Drexel Judaic Studies Reflects on 20 Years

Drexel University Judaic Studies students listen to Bezalel Academy artist Eran Erlich, who came from Israel with Jacaranda Kori, to be guest artists-in-residence. | Photo provided

In 1998, Saving Private Ryan premiered in theaters, the Monica Lewinsky scandal dominated headlines and Drexel University started its Judaic Studies program.

That year, a group of Drexel faculty led by the late Doreen Steg, a professor of human behavior and development, recruited Rakhmiel Peltz from Columbia University to found the program, which is offered to students as a Louis Stein Minor in Judaic Studies. This year, the program celebrates its 20th anniversary.

A celebration in May will recognize the anniversary. This year’s lectures and events, such as a March 11 event on the Soviet Jewry movement, also mark the 20th anniversary. Peltz said the program’s events have always been open to the community and free of charge.

“We’ve always invited the community in,” he said. “We’re one of the Jewish studies programs where the community has benefited from our existence, too, and yet, at the same time, our students benefit from getting to know who they are in the community.”

The late Constantine Papadakis, Drexel’s president in 1998, supported the development of the program after taking a trip to Israel. He was impressed by the start-up culture of the country and wanted to create a co-op program for students to work there. Though learning about Judaism is not necessary to go to Israel, Peltz noted, Papadakis wanted to create the Judaic Studies program to encourage students to participate in the co-op program.

Peltz based the program on similar curriculum in other schools, with introductory courses on Jewish biblical history, medieval history and modern history.

Soon after the program’s creation, the second intifada broke out, and the co-op program in Israel ended. Though individual students have continued to go to Israel for co-op, the university has not been able to recreate the program because of Israel’s visa requirements.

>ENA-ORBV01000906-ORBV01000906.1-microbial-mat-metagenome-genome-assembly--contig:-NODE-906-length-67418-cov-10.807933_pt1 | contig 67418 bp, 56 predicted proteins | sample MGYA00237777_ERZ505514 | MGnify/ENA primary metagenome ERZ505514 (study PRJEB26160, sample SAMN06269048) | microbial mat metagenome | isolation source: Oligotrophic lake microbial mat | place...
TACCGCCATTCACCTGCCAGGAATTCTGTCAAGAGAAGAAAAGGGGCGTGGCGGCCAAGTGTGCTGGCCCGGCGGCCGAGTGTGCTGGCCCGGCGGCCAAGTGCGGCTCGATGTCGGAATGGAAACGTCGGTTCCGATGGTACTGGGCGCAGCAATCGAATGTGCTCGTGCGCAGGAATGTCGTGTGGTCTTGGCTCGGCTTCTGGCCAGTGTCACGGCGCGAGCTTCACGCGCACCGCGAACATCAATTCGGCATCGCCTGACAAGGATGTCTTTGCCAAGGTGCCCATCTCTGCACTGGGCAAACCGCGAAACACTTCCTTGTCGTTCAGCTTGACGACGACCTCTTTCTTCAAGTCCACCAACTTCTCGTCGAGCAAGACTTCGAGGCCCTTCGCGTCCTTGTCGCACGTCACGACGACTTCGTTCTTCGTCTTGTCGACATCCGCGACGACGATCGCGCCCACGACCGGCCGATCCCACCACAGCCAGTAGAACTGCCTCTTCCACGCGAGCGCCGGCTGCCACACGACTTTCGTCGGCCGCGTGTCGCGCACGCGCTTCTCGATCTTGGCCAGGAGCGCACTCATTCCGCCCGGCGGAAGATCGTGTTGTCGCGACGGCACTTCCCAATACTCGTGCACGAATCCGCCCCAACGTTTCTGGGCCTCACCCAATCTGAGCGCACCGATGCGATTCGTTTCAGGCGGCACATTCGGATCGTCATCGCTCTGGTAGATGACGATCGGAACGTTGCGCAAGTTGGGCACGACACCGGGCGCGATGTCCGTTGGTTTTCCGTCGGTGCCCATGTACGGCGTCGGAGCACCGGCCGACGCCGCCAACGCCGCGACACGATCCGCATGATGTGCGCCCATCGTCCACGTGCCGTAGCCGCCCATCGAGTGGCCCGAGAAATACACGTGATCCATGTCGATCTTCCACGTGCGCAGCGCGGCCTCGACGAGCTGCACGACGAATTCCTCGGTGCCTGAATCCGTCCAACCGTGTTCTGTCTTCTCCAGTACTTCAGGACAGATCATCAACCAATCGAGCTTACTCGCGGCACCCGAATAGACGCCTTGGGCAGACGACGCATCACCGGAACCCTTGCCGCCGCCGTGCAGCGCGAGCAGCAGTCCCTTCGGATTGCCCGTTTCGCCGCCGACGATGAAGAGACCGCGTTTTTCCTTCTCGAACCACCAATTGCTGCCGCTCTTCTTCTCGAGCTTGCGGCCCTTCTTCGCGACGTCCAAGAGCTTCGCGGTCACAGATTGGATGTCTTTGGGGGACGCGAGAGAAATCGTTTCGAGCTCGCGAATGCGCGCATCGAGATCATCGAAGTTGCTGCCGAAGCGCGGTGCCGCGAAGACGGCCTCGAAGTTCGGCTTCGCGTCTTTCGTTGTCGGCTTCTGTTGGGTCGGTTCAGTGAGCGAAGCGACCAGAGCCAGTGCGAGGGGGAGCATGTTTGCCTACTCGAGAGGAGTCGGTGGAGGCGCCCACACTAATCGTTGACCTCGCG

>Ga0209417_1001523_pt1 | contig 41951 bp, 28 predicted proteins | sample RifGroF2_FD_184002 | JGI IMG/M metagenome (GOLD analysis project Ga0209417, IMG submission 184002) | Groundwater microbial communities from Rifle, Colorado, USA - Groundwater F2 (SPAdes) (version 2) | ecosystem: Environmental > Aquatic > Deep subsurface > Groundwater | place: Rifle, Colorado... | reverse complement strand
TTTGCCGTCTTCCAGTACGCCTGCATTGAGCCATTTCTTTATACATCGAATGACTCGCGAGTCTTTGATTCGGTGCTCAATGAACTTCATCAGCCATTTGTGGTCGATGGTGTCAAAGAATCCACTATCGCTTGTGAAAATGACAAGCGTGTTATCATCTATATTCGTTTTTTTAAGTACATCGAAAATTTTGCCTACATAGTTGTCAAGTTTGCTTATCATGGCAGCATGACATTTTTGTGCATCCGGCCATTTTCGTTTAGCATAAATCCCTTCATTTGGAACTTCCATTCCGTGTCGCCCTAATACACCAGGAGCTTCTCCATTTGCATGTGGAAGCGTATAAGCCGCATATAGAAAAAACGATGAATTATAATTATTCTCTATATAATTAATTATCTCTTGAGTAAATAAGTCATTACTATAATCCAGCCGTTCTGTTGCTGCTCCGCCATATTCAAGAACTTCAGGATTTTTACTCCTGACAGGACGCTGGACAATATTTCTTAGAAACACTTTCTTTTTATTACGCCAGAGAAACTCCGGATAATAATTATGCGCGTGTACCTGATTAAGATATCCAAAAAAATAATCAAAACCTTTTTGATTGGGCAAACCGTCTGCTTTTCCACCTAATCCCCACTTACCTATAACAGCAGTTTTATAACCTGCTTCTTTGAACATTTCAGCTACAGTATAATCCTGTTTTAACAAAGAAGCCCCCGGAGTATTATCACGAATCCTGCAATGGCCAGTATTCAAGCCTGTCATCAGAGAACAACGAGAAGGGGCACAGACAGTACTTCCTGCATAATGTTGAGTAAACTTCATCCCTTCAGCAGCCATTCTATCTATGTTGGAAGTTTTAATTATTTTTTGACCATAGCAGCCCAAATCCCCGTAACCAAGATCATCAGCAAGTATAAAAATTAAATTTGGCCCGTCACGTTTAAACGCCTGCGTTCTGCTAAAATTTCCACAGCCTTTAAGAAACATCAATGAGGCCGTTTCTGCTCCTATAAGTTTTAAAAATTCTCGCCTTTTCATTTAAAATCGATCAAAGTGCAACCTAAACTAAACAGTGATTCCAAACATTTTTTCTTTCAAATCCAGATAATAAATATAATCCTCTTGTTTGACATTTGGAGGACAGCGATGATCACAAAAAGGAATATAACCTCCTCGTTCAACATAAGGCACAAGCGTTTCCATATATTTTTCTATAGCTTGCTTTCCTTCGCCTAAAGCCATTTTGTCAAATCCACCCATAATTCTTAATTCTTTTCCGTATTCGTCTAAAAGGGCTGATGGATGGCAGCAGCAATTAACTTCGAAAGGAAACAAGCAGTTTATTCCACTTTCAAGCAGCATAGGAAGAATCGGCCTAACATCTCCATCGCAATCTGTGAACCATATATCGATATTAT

The coursework is similar to other universities’ Judaic studies program, but Drexel’s program differentiates itself in several ways, Peltz said. Over the years, for example, students have done intergenerational work with day school students and senior citizens.

Peltz said the majority of the students in the program have not been Jewish, another factor that differentiates it.

Toni Pitock, adjunct faculty in the Judaic Studies department, teaches classes on ancient Jewish literature and civilization, Jewish life and culture in the Middle Ages, and the history of the Holocaust. Before she started teaching in the Judaic Studies program, she thought most of the students in the program would be Jewish and was surprised to find that was not the case.

“It’s not only Jewish students who are interested,” she said. “I’ve had Asians — both Asian-Americans and foreign students. Right now, I have an African student in my class who’s from Togo. It creates a tolerant environment and an environment where people are understanding each other’s cultures.”

Over the past two decades, program successes have included some of the guests it has brought to Drexel, like artist Samuel Bak in 2005, or Cantor Natasha Hirschhorn and novelist Nadia Kalman in 2012.

The program has also faced its fair number of challenges, similar to what other liberal arts programs face. Students come to college more career-oriented than before and, therefore, are less likely to pursue a liberal arts education.

“Students are constantly changing at all schools, in background, knowledge and attitude,” Peltz said.

Students aren’t as comfortable with reading and writing as they used to be, he said. They’re a lot more visual now as well.

Peltz said that it has become more difficult to find faculty to teach the Judaic Studies courses. The lack of opportunity for individuals with doctorate degrees prompts them to leave their fields in pursuit of something that will better allow them to support themselves and their families.

This has put Judaic studies, as well as other liberal arts subjects, on the back burner.

“People do not come to college to study these kinds of things,” Peltz said. “It’s a general phenomenon, and it’s not a major. I’m sorry to say it’s the same thing for something like history at our kind of school.”

Looking to the future, Peltz said he hopes the program can continue.

“We hope to be able to grow an endowment to make sure there’ll be a Jewish studies program in the future,” he said. “The special things [like the special guests] were helped by those financial donations of members in the Jewish community, and therefore, I was able to sometimes organize programs that were of world-class nature.”

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